Author: Douglas Wilton

Since viewing the photographs from Auschwitz in his youth, D. B. Wilton has pursued a lifelong quest to discover the roots of human conflict and foster a more enlightened world. To that end he has trained with both Tibetan and Zen teachers and has been both an activist for nuclear disarmament and a fund-raiser for environmental causes. He has also written and edited several lit mags, hosted durable reading series and is currently working on his fourth novel. He lives in Nelson, B.C. where he conspires with kindred souls to embody our global visions of peace on the ground of identification with all life.

A Center

By Ha Jin

Found this on the Poetry Foundation website.

You must hold your quiet center,
where you do what only you can do.
If others call you a maniac or a fool,
just let them wag their tongues.
If some praise your perseverance,
don’t feel too happy about it—
only solitude is a lasting friend.

You must hold your distant center.
Don’t move even if earth and heaven quake.
If others think you are insignificant,
that’s because you haven’t held on long enough.
As long as you stay put year after year,
eventually you will find a world
beginning to revolve around you.

Planetary Chess

Imagine the world on which snow now falls

in fat fluffy flakes

limning everything near enough to be visible

thru the snow fog

with thick soft snow


Imagine that invisible beneath the snow

a planetary grid divides the surface of our Earth

into innumerable geometric tiles

like the pentagons that cover a soccer ball.


Imagine that you are standing on

such a pentagonal tile

just large enough to give you

standing room.


Imagine that each of its five sides is bounded

by five other tiles some occupied, some empty.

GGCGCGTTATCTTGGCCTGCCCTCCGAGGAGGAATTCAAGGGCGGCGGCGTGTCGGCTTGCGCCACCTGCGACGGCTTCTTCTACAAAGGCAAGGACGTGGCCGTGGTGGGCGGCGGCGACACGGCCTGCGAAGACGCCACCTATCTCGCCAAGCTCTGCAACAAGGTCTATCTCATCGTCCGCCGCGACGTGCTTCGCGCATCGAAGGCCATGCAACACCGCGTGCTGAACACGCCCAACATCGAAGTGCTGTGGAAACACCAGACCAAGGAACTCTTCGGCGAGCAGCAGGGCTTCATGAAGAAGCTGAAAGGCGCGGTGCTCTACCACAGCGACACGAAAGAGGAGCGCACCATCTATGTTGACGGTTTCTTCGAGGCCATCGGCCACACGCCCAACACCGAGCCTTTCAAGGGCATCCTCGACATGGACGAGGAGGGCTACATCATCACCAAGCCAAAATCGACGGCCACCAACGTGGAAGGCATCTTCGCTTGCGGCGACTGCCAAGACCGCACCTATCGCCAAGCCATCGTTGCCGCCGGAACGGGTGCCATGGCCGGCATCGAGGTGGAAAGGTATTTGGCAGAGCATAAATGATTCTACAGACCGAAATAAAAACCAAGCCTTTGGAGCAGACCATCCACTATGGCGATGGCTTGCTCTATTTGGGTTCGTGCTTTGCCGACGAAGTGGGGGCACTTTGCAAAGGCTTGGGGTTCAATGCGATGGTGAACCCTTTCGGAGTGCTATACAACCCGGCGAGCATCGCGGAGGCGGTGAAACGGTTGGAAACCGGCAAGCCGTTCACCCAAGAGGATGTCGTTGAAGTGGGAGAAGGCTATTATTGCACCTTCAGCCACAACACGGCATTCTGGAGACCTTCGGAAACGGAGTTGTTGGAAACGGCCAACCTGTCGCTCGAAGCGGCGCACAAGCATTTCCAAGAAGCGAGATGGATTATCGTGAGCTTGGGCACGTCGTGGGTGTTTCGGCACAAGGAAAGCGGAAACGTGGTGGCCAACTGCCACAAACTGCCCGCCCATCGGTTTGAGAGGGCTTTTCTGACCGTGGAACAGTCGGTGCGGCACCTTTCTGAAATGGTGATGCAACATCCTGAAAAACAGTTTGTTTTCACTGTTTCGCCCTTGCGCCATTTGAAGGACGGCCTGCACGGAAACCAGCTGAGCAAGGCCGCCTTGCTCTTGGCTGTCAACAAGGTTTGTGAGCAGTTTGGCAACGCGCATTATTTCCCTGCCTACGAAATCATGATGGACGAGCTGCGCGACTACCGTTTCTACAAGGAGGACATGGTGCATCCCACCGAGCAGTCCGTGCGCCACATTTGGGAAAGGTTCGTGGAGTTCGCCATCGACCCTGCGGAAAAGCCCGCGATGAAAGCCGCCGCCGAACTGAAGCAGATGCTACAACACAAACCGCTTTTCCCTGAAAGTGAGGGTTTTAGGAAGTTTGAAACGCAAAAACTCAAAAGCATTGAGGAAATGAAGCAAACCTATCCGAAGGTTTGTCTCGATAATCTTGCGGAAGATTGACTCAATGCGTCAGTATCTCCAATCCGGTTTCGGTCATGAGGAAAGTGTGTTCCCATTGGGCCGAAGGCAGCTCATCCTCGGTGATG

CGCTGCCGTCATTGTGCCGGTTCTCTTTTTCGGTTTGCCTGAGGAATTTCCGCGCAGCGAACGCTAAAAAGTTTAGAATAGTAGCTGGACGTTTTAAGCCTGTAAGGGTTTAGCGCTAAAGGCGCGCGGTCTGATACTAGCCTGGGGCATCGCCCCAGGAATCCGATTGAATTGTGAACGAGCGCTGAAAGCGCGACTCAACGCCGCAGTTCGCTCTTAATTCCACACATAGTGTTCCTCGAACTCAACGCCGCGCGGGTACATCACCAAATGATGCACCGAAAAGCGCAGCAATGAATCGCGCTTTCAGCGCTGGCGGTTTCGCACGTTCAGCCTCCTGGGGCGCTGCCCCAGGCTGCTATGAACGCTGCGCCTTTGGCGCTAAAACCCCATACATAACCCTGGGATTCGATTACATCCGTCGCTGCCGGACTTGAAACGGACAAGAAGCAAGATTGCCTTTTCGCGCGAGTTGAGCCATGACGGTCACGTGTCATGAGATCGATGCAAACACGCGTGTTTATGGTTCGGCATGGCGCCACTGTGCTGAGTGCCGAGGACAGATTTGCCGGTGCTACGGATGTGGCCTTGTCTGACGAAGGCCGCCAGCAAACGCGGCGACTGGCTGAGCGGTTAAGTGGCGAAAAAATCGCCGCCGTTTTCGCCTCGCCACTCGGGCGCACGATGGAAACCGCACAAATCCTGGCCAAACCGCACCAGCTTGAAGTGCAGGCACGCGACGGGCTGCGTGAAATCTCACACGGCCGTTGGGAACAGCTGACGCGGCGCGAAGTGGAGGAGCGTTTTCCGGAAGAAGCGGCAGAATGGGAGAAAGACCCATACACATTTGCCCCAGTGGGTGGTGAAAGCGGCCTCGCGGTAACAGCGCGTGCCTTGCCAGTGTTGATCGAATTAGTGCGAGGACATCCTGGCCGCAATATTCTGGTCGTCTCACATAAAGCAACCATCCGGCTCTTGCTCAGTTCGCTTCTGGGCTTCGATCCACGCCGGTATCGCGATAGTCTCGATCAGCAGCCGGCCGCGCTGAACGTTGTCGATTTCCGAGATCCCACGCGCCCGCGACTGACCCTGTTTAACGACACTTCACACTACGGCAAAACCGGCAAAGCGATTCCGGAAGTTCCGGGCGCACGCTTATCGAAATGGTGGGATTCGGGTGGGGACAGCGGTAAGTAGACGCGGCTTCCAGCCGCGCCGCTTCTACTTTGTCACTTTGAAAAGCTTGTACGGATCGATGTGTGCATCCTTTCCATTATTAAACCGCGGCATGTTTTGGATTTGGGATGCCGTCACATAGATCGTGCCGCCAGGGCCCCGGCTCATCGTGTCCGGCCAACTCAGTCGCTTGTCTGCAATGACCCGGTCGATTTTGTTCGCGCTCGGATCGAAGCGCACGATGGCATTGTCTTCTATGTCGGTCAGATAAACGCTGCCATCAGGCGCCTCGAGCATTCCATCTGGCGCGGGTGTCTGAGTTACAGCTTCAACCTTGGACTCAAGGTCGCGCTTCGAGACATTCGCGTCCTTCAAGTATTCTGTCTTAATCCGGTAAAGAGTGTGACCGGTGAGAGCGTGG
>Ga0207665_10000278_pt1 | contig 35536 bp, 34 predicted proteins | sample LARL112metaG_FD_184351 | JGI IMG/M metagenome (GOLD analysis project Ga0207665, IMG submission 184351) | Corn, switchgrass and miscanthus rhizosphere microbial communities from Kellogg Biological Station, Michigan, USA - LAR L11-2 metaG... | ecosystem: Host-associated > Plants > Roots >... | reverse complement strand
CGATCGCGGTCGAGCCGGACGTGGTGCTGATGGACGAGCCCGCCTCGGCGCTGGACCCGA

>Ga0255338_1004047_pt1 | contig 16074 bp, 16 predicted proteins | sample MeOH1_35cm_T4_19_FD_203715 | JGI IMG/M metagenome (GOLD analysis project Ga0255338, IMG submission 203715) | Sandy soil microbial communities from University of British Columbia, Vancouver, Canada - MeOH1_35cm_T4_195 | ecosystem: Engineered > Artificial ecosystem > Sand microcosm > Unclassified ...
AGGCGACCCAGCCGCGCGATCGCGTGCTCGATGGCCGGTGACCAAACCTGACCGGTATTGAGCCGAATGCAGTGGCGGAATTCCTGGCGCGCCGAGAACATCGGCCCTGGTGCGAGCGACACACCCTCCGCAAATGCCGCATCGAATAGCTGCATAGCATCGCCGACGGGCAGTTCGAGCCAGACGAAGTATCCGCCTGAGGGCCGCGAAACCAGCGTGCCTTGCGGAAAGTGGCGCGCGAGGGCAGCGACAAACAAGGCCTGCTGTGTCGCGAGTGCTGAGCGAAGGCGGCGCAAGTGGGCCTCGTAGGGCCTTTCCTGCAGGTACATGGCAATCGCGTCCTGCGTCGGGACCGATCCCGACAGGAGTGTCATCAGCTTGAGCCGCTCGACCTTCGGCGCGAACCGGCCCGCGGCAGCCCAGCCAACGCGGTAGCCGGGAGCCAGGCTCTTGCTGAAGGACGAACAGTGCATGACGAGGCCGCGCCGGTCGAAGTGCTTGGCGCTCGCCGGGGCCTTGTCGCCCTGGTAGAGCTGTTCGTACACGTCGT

Now you must choose

to stay where you are or move

into an adjacent tile surrounded

by another set of choices.


Imagine there are consequences

for each move makes you richer or poorer

stronger or weaker

more lonely or more loved

lighter or heavier of heart

more or less alive.


Imagine that each move you make

also affects other beings including humans—

a soft word taketh away wrath

a hard word hardens it

carefully listening enlivens the speaker

half listening turns him away.


Imagine that every human on this global chessboard

is also making small but consequential moves—

eating a plate of cow meat or tofu

turning a key that fills the sky with carbon dioxide

or drains the electric grid that dams wild rivers

kneeling to pray to a cosmic tyrant

or voting for a populist thug


or moving two fingers across a board

tiled with 26 keys

knowing that

if enough of us produce the right words

at the right times

the empire of ice will vanish

like February snow.

The past and future now

The future never arrives but present changes and choices mean that the present is changing in a certain direction, becoming more like a place of peace or war, well being or sickness. Some consequences are very improbable, others are virtually certain. If you don’t wear a hat in the rain your head will almost certainly get wet. So a well informed picture of possible futures is a guide to the direction of change and tells us how our actions may steer it so that the present changes in a direction that reduces our personal or collective suffering.

The past exists only now as traces and imprints of earlier forms in shapes and structures of the present. Based on those imprints we form mental images of things that leave their traces here as they dissolve and feed the ground of energy and atoms.